A common question that seems to be making its rounds at the moment is: should endurance athletes be lifting weights and incorporate strength training into their training schedule? I mean, muscle is heavy and will just result in you carrying extra weight around making you slower, right? Endurance athletes do not lift anything in races so why do it in training?
Well, the answer is not so simple. There are many different factors at play such as energy systems, duration of training, nutrition, rest and recovery to name a few. With potentially hours of repetitive training that requires a lot of fuel your body inevitably taps into muscle as a source of energy. If the muscle does not get re-strengthened and rebuilt the result will be weakness. Another factor is the limited range of motion involved with running. In order to maintain healthy injury free joints such as hips, knees and ankles the joint need to be moved through the joint full range of motion. Not doing so results in shortened muscles that put strain on joints, ligaments and tendons that cause pain discomfort and injury. With cycling you would spend a lot of time in a hunched over position. When you perform certain movements for an extended period of time then form becomes function. This will affect your posture when you are sitting at your desk at work or in front of the TV. All of these imbalances need to be addressed and corrected.
Strength and resistance training done in the correct way will not only help prevent injury and correct imbalances but also help improve performance. The aim is to improve power output. How much power can you put on the pedal of the bike or how much faster can you run? If you are quicker over 1 km then you will be quicker over 10km and if you are quicker over 10km you will be quicker over 100km. If you just go slowly then you are just teaching your body to be slow and inefficient. With regards to how your body produces energy through its energy systems you want to maximise each of these systems to benefit your performance such as your bodies’ ability to clear lactic acid. Olympic lifts such as the clean and jerk and snatch are great at building power. Olympic lifters especially in the light categories are not muscular at all, not like a bodybuilder who trains to specifically put on mass. It’s about power to weight, you can add quality muscle that adds to power output and with the correct nutrition stay as small as possible.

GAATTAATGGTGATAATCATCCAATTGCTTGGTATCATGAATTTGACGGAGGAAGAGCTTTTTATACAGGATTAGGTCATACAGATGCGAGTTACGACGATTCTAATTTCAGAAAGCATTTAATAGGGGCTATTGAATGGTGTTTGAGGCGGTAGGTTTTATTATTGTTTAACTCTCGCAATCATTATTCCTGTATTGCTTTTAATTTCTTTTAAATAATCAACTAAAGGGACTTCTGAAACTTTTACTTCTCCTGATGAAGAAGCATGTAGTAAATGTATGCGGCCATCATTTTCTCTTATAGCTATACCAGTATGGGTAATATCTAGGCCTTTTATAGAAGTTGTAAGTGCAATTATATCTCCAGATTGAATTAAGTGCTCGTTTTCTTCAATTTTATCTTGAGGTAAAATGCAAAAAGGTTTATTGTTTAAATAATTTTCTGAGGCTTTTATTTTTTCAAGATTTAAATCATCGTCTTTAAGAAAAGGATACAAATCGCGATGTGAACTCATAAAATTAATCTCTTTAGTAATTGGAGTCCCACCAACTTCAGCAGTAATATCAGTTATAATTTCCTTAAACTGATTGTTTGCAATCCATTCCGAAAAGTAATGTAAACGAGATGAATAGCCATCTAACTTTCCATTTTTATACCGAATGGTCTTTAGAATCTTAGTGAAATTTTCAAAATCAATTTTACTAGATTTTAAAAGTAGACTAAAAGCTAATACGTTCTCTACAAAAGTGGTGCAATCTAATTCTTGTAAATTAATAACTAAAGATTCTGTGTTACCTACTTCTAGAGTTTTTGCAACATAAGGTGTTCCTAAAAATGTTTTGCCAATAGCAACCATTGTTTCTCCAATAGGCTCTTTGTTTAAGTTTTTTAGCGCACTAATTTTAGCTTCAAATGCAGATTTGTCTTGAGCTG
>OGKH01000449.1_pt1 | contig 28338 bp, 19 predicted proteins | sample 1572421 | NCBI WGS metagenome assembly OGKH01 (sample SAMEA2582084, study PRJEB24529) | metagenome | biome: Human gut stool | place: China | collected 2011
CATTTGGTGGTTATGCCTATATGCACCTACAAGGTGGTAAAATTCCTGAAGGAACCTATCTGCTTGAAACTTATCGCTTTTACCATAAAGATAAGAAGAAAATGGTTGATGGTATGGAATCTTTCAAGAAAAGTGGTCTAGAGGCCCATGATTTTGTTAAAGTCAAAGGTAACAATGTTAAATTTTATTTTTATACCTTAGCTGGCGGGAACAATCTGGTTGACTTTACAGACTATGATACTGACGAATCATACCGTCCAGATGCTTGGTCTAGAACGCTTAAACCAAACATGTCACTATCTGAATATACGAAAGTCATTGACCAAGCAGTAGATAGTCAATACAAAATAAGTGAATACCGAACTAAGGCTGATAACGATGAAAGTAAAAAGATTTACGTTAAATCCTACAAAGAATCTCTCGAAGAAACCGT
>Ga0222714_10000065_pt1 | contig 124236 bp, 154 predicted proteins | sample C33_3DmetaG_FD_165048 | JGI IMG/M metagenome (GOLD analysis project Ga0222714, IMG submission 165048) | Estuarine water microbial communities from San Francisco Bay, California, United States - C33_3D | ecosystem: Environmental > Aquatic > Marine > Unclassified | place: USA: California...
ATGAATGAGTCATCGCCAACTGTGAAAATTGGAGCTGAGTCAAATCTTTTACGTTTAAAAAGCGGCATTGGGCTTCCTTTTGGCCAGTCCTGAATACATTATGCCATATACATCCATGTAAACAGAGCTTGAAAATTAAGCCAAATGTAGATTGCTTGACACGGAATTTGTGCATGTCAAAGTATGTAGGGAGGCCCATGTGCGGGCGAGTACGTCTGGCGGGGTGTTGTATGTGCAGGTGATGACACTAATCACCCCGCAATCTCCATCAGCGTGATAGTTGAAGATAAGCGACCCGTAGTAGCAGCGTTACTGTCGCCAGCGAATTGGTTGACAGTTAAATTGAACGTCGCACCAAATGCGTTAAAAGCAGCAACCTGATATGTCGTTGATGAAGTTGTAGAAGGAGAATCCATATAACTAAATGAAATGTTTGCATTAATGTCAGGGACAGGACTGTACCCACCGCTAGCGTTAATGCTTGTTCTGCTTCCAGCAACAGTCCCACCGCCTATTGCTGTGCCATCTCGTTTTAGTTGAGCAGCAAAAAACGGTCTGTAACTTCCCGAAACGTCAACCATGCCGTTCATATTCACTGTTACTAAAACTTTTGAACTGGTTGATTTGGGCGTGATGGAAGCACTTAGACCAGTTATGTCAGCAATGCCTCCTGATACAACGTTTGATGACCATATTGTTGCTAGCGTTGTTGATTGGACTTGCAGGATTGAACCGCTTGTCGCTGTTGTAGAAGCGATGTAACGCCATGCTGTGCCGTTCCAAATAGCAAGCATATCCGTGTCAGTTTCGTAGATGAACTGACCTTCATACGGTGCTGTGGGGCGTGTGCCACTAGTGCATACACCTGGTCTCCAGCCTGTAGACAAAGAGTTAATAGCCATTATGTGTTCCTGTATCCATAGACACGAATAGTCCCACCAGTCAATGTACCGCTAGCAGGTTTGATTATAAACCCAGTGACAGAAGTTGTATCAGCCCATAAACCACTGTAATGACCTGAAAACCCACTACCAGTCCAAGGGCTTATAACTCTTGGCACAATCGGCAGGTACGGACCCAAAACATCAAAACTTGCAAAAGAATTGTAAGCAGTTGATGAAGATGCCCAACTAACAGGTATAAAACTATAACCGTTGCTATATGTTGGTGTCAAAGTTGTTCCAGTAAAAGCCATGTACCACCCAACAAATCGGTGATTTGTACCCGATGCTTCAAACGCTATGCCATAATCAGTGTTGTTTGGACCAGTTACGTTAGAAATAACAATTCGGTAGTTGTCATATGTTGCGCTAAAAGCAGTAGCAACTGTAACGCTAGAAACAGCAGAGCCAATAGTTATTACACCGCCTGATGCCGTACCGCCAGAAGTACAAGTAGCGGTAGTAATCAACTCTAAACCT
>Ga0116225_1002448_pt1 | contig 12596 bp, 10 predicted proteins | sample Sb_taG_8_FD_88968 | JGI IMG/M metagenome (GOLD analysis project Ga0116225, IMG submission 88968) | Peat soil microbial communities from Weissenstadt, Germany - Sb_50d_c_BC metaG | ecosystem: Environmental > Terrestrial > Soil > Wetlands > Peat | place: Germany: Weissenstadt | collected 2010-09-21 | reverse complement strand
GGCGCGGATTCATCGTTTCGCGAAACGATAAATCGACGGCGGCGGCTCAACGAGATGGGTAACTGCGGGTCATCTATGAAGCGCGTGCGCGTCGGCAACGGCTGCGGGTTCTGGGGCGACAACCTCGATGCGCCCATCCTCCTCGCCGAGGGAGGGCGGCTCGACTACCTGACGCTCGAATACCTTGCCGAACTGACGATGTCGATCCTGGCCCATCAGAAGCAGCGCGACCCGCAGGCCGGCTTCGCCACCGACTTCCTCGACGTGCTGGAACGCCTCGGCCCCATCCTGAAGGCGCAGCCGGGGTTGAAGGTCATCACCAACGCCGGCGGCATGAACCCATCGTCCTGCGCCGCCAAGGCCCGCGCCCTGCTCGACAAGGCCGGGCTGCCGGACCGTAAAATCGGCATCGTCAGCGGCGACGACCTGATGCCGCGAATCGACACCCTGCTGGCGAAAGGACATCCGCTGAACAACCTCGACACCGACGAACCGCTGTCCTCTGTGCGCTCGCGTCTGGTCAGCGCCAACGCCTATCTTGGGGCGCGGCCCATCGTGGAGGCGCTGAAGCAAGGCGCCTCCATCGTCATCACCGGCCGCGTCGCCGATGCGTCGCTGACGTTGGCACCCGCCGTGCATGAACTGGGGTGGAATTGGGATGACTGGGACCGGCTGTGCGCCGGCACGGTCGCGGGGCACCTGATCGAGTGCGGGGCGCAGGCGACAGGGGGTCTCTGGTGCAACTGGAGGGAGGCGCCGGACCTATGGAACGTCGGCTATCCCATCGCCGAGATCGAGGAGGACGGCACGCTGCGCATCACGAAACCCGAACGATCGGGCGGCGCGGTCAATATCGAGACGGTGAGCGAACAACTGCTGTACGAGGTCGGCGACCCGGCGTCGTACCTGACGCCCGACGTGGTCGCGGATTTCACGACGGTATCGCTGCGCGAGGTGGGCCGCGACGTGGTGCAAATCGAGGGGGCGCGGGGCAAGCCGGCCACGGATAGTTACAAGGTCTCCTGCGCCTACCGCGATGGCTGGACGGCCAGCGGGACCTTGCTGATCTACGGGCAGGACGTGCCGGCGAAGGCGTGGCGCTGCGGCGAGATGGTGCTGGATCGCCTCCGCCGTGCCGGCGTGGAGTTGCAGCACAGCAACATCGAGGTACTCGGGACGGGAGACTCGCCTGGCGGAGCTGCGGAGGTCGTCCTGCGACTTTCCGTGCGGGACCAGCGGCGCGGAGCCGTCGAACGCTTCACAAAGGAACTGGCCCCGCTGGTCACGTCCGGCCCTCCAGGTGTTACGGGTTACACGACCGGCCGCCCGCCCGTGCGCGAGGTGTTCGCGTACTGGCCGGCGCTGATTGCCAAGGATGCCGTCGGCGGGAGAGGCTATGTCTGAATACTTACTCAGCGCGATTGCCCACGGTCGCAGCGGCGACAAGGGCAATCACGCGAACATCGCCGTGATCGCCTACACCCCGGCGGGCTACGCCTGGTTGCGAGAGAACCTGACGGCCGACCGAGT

If you are planning on running a Marathon then previous thinking was to get a certain amount of km’s under your belt in a certain time frame. New thinking is that if you improve your time over a shorter distance e.g. 10km’s then your overall time will improve but more importantly still preparing you enough for the race itself. Hours and hours of training come at a huge cost to your body. Also with most athletes having jobs and families putting in the hours can be very difficult. Therefore shorter more focused training with a more holistic approach with a good balance of endurance, strength, core and mobility will lead to better performance on race day.